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Sephaku Cement on schedule to start production in December 2013

consruction_start

14 December 2012

Cement producer Sephaku Cement has put out a tender for a logistics provider for its projects, which are expected to start producing in December next year, with transport tenders comprising between 300 and 400 trucks expected to be awarded in March, CEO Pieter Fourie tells Mining Weekly.

Sephaku Cement’s projects include the 1.2-million-ton-a-year Aganang cement production facility near Lichtenburg, in the North West, and a 1.4-million-ton-a-year grinding facility in Delmas.
“We are confident that we will complete the projects within budget and it is important to note that the budget of R3.2-billion is still the same one we went to the market with in 2008, the only difference being that we managed to build a 6 000 t/d plant instead of a 5 000 t/d plant as had originally been planned,” he says.

In 2013, Sephaku Cement will focus on the installation of large pieces of equipment, operational preparedness and commissioning, Fourie says.

“Commissioning will start in June next year. It will be a sequential process with different production phases having to be commissioned,” he states.

Commissioning is expected to be completed by November next year; however, after production has started there will be another three-month test period during which the guaranteed outputs, such as fuel consumption, emissions and coal consumption, will be evaluated, Fourie explains.

Ensuring operational prepared- ness includes the recruitment and training of new staff and about 200 skilled workers will be appointed in the second half of 2013.
Further, Sephaku Cement will enter the cement market in the second half of 2013. “While we will only start to produce cement at the end of next year, we will start interfacing with customers in the second half of the year,” he says.

Meanwhile, Fourie states that Sephaku Cement is positive about the market as 2012 has been the first growth year in cement demand since 2007. There is also an improvement in residential activity, which is the main driver of cement demand and, therefore, the company is confident that, when it begins production, the market will be on an upward trend.

Sephaku Cement’s short- to medium-term target is to become the most efficient and lowest-cost producer of cement in South Africa, while its long-term target must be viewed in the context of the growth strategy of its majority shareholder, African cement producer Dangote Cement, Fourie says.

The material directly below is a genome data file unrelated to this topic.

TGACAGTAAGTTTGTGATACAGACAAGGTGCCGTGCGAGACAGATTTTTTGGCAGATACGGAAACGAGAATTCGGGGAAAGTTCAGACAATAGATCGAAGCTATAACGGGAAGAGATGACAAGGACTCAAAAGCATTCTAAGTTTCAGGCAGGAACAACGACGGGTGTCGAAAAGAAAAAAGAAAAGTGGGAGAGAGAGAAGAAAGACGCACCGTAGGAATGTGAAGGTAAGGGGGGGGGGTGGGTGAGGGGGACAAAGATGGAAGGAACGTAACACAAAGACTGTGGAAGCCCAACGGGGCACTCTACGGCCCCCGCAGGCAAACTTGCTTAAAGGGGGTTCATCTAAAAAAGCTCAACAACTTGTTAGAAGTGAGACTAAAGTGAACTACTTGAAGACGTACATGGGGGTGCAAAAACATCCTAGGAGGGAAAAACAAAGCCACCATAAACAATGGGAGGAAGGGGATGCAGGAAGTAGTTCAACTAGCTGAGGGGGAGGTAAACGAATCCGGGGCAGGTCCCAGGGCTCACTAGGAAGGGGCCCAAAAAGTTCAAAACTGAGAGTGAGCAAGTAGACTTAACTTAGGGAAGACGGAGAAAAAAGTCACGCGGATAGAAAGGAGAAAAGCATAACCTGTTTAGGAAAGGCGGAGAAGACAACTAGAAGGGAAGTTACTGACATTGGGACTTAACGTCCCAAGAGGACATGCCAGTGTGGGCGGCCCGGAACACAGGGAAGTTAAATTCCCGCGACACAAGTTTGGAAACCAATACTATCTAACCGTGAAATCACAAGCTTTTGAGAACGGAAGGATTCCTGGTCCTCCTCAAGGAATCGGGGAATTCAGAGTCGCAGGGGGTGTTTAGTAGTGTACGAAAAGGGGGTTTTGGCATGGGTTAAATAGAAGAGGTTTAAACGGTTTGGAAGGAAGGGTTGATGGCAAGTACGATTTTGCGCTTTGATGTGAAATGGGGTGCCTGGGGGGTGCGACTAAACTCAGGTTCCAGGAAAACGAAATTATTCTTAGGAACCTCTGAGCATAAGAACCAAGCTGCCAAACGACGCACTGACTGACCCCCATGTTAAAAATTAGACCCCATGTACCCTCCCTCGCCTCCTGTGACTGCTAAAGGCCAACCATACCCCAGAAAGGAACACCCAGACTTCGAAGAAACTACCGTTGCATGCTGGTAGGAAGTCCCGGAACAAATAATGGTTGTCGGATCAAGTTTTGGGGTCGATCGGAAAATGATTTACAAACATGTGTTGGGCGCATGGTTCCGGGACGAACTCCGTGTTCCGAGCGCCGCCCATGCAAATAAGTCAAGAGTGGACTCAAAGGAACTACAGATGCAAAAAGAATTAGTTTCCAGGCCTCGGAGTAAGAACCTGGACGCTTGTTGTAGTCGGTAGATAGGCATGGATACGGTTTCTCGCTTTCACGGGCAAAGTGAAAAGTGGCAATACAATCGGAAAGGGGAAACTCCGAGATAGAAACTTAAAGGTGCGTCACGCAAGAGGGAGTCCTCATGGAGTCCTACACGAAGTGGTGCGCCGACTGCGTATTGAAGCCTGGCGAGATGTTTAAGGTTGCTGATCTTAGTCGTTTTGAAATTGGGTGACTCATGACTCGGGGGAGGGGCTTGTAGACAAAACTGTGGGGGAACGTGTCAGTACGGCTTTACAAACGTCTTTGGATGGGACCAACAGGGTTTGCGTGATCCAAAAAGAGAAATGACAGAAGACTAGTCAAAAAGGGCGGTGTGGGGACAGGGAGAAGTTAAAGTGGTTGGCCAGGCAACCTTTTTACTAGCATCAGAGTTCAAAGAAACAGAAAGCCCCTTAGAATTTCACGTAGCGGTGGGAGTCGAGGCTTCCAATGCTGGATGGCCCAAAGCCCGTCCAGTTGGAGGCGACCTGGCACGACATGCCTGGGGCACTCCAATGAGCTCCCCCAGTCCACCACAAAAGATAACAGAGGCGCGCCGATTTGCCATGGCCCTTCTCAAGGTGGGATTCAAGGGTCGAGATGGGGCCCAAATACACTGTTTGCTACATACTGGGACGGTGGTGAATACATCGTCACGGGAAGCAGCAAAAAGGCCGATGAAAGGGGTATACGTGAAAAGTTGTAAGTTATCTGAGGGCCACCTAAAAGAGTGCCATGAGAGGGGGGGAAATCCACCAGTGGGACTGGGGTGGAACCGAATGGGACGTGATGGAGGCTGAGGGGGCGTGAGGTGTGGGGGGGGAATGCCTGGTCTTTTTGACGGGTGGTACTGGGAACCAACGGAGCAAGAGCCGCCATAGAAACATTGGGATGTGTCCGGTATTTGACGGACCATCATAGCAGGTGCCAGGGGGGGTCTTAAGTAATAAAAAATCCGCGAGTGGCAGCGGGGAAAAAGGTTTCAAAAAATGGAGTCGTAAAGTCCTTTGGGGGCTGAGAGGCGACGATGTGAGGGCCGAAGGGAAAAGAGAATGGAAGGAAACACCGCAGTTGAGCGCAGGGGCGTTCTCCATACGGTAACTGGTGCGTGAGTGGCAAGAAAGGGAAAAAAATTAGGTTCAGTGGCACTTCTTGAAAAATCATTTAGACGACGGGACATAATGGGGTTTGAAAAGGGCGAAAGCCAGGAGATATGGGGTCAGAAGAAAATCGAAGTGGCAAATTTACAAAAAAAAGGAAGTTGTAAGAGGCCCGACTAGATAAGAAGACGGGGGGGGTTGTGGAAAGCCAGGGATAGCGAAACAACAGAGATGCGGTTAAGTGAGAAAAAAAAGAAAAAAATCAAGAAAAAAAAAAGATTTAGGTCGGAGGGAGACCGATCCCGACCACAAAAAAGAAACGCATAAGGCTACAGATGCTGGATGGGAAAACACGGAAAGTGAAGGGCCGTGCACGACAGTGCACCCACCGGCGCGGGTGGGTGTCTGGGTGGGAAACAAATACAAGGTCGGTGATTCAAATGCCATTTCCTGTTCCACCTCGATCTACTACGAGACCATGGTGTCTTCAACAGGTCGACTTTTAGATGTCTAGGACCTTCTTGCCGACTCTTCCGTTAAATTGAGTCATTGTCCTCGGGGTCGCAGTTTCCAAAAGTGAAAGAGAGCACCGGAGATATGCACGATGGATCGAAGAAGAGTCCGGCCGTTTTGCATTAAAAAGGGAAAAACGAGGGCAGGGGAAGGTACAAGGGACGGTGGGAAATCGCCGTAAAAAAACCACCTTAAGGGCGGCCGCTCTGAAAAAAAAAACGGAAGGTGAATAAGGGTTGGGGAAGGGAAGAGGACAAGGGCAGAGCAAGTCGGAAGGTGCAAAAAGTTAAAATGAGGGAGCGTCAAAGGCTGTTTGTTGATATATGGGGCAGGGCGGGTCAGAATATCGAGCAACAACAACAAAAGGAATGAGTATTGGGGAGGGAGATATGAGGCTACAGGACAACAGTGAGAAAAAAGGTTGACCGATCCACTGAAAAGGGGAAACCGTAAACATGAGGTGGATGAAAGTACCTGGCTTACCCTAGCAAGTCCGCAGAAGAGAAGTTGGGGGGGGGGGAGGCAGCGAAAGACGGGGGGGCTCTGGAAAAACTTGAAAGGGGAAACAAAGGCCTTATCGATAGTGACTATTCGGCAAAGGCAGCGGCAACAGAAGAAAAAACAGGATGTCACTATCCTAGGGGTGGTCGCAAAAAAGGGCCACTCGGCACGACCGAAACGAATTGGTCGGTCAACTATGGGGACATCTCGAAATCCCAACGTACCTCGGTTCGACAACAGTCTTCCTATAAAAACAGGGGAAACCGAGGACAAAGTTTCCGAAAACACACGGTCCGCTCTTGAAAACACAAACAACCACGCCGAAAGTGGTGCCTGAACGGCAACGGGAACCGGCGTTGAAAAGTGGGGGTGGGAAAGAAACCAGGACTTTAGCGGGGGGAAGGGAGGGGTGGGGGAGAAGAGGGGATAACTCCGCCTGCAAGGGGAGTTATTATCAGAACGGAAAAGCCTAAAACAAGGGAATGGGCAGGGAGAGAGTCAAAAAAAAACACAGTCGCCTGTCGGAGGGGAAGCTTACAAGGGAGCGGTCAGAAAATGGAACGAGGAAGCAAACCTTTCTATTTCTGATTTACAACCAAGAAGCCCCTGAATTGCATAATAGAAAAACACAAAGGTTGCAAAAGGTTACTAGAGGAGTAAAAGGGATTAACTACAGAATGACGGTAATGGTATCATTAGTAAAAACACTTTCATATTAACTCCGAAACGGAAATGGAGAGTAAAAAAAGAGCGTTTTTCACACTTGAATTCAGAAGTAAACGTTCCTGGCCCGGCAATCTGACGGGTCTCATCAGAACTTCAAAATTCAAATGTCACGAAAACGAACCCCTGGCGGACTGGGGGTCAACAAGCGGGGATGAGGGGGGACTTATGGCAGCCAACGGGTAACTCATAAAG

“Dangote Cement has ambitious targets to expand into 13 African countries and Sephaku Cement will certainly be a part of that growth strategy,” he explains.
Sephaku Cement plans to have a second cement plant operational within the next five years.
The company announced in April 2011 the establishment of a 3 000 t/d clinker and cement production facility near Dwaalboom, in Limpopo. Construction on this plant is expected to start once the Aganang facility moves into production.

Highlights for 2012

According to Fourie, Sephaku Cement’s biggest highlight for the year was finalising the R1.95-billion debt funding for its projects.
South African banks Standard Bank and Nedbank jointly funded the debt requirements of Sephaku Cement in a ten-year deal.
“This deal was the last step in securing a fully funded project – it brings closure to a five-year-long fundraising effort and elimi- nates any doubt there could still be about our entrance into the market,” he says.
The fact that two of the largest banks in South Africa are willing to support the project financially indicates its robust viability and brings confidence on a broader industrial basis that private- sector investment is moving forward again, he adds.

Meanwhile, the support for these projects reflects confidence in the infrastructure development programme of South Africa and indicates that the country is ready to move into its next growth phase, Fourie says.
Another highlight is Sephaku Cement’s substantial progress in the construction of its projects.

“In 2012, we completed excavations of about 400 000 m3 for foundations, of which 50% was blasted, and we poured 70 000 m3 of concrete on the two sites.”
Sephaku Cement’s third highlight for the year was the arrival of the kiln at the Aganang site in October.

Written by: Leandi Kolver
Edited by: Martin Zhuwakinyu
14th December 2012

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